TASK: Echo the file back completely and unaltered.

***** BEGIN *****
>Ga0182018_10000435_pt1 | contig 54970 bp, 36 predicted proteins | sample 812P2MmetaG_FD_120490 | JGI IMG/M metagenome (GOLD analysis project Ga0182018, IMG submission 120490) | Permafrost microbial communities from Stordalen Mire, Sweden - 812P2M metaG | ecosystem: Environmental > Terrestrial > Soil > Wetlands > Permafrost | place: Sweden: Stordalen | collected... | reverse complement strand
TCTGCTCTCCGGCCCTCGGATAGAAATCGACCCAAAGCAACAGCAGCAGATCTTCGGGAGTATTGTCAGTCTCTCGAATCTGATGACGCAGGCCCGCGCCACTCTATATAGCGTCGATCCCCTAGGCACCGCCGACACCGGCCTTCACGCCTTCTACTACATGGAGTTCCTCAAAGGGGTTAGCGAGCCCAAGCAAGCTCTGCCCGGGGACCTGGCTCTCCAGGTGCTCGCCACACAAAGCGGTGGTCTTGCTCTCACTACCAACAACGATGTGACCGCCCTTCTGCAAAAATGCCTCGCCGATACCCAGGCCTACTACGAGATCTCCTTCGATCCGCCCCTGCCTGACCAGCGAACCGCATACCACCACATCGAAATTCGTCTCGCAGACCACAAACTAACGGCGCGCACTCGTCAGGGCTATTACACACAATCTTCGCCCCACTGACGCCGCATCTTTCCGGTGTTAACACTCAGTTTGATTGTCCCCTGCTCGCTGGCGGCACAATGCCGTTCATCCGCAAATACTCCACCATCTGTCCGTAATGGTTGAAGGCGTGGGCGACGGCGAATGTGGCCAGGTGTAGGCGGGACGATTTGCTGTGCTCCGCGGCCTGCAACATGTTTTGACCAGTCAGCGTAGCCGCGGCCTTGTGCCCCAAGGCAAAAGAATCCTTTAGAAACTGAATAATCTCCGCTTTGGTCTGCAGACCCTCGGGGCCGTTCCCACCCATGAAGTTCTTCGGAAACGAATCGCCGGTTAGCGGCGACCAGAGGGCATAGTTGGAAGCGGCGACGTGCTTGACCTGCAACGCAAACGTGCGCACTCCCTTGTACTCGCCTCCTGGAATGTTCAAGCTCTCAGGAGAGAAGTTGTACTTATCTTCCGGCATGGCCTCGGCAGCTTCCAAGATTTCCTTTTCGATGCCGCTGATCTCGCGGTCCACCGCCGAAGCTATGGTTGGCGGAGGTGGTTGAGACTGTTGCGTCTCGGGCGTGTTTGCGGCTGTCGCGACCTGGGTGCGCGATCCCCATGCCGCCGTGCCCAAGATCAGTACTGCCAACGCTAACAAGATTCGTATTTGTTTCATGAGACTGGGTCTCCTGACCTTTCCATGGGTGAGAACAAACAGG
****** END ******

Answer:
>Ga0182018_10000435_pt1 | contig 54970 bp, 36 predicted proteins | sample 812P2MmetaG_FD_120490 | JGI IMG/M metagenome (GOLD analysis project Ga0182018, IMG submission 120490) | Permafrost microbial communities from Stordalen Mire, Sweden - 812P2M metaG | ecosystem: Environmental > Terrestrial > Soil > Wetlands > Permafrost | place: Sweden: Stordalen | collected... | reverse complement strand
TCTGCTCTCCGGCCCTCGGATAGAAATCGACCCAAAGCAACAGCAGCAGATCTTCGGGAGTATTGTCAGTCTCTCGAATCTGATGACGCAGGCCCGCGCCACTCTATATAGCGTCGATCCCCTAGGCACCGCCGACACCGGCCTTCACGCCTTCTACTACATGGAGTTCCTCAAAGGGGTTAGCGAGCCCAAGCAAGCTCTGCCCGGGGACCTGGCTCTCCAGGTGCTCGCCACACAAAGCGGTGGTCTTGCTCTCACTACCAACAACGATGTGACCGCCCTTCTGCAAAAATGCCTCGCCGATACCCAGGCCTACTACGAGATCTCCTTCGATCCGCCCCTGCCTGACCAGCGAACCGCATACCACCACATCGAAATTCGTCTCGCAGACCACAAACTAACGGCGCGCACTCGTCAGGGCTATTACACACAATCTTCGCCCCACTGACGCCGCATCTTTCCGGTGTTAACACTCAGTTTGATTGTCCCCTGCTCGCTGGCGGCACAATGCCGTTCATCCGCAAATACTCCACCATCTGTCCGTAATGGTTGAAGGCGTGGGCGACGGCGAATGTGGCCAGGTGTAGGCGGGACGATTTGCTGTGCTCCGCGGCCTGCAACATGTTTTGACCAGTCAGCGTAGCCGCGGCCTTGTGCCCCAAGGCAAAAGAATCCTTTAGAAACTGAATAATCTCCGCTTTGGTCTGCAGACCCTCGGGGCCGTTCCCACCCATGAAGTTCTTCGGAAACGAATCGCCGGTTAGCGGCGACCAGAGGGCATAGTTGGAAGCGGCGACGTGCTTGACCTGCAACGCAAACGTGCGCACTCCCTTGTACTCGCCTCCTGGAATGTTCAAGCTCTCAGGAGAGAAGTTGTACTTATCTTCCGGCATGGCCTCGGCAGCTTCCAAGATTTCCTTTTCGATGCCGCTGATCTCGCGGTCCACCGCCGAAGCTATGGTTGGCGGAGGTGGTTGAGACTGTTGCGTCTCGGGCGTGTTTGCGGCTGTCGCGACCTGGGTGCGCGATCCCCATGCCGCCGTGCCCAAGATCAGTACTGCCAACGCTAACAAGATTCGTATTTGTTTCATGAGACTGGGTCTCCTGACCTTTCCATGGGTGAGAACAAACAGG